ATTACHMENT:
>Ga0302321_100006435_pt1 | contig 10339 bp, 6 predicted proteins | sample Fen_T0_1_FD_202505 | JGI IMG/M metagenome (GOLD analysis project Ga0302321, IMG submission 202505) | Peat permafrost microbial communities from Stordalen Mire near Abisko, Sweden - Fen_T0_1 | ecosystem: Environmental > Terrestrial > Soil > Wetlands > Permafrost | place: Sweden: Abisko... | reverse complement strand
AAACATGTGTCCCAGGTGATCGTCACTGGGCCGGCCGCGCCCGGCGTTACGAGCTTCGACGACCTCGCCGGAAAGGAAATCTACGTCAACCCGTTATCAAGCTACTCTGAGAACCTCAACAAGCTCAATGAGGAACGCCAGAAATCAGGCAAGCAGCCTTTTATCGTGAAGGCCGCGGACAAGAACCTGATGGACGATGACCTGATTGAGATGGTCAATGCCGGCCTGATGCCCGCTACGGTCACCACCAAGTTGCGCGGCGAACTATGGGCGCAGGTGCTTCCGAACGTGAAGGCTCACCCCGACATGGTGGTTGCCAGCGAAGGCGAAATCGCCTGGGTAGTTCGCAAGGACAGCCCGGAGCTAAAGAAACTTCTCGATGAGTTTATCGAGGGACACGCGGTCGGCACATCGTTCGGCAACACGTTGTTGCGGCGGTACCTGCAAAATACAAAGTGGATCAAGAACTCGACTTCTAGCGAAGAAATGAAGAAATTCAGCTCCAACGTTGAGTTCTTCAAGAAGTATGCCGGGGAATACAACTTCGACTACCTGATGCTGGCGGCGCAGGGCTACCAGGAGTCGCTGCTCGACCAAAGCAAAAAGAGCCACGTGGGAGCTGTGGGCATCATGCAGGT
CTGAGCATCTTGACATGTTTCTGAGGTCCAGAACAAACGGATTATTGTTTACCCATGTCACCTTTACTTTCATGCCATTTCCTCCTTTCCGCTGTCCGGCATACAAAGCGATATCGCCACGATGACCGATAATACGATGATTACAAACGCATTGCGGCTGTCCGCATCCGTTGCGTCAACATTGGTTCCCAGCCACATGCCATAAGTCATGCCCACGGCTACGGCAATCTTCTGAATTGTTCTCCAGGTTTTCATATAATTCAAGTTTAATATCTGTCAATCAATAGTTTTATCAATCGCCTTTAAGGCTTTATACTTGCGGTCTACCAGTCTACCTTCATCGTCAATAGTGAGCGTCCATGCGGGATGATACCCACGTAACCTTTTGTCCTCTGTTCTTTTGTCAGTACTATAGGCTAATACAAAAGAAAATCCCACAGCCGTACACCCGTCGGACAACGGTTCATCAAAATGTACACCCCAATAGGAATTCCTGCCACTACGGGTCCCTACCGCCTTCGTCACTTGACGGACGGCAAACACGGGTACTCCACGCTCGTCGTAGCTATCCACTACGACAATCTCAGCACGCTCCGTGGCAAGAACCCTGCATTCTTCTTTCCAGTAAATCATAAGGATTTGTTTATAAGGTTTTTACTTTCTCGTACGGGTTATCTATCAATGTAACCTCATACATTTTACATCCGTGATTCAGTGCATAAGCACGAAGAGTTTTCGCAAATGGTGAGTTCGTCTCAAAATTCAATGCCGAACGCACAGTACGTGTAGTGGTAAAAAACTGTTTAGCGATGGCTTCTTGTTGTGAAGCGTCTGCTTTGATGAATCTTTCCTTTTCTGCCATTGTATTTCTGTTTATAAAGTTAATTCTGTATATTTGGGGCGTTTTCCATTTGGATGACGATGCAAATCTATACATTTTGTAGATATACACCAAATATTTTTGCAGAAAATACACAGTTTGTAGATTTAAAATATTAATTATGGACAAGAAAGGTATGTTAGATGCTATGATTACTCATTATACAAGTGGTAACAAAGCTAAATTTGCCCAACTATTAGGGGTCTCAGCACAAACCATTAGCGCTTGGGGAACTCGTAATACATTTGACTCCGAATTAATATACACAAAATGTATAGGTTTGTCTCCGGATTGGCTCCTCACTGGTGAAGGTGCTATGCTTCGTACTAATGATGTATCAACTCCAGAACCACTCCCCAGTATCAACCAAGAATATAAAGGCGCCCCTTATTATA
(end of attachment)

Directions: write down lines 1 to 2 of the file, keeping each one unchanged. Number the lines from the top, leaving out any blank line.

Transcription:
>Ga0302321_100006435_pt1 | contig 10339 bp, 6 predicted proteins | sample Fen_T0_1_FD_202505 | JGI IMG/M metagenome (GOLD analysis project Ga0302321, IMG submission 202505) | Peat permafrost microbial communities from Stordalen Mire near Abisko, Sweden - Fen_T0_1 | ecosystem: Environmental > Terrestrial > Soil > Wetlands > Permafrost | place: Sweden: Abisko... | reverse complement strand
AAACATGTGTCCCAGGTGATCGTCACTGGGCCGGCCGCGCCCGGCGTTACGAGCTTCGACGACCTCGCCGGAAAGGAAATCTACGTCAACCCGTTATCAAGCTACTCTGAGAACCTCAACAAGCTCAATGAGGAACGCCAGAAATCAGGCAAGCAGCCTTTTATCGTGAAGGCCGCGGACAAGAACCTGATGGACGATGACCTGATTGAGATGGTCAATGCCGGCCTGATGCCCGCTACGGTCACCACCAAGTTGCGCGGCGAACTATGGGCGCAGGTGCTTCCGAACGTGAAGGCTCACCCCGACATGGTGGTTGCCAGCGAAGGCGAAATCGCCTGGGTAGTTCGCAAGGACAGCCCGGAGCTAAAGAAACTTCTCGATGAGTTTATCGAGGGACACGCGGTCGGCACATCGTTCGGCAACACGTTGTTGCGGCGGTACCTGCAAAATACAAAGTGGATCAAGAACTCGACTTCTAGCGAAGAAATGAAGAAATTCAGCTCCAACGTTGAGTTCTTCAAGAAGTATGCCGGGGAATACAACTTCGACTACCTGATGCTGGCGGCGCAGGGCTACCAGGAGTCGCTGCTCGACCAAAGCAAAAAGAGCCACGTGGGAGCTGTGGGCATCATGCAGGT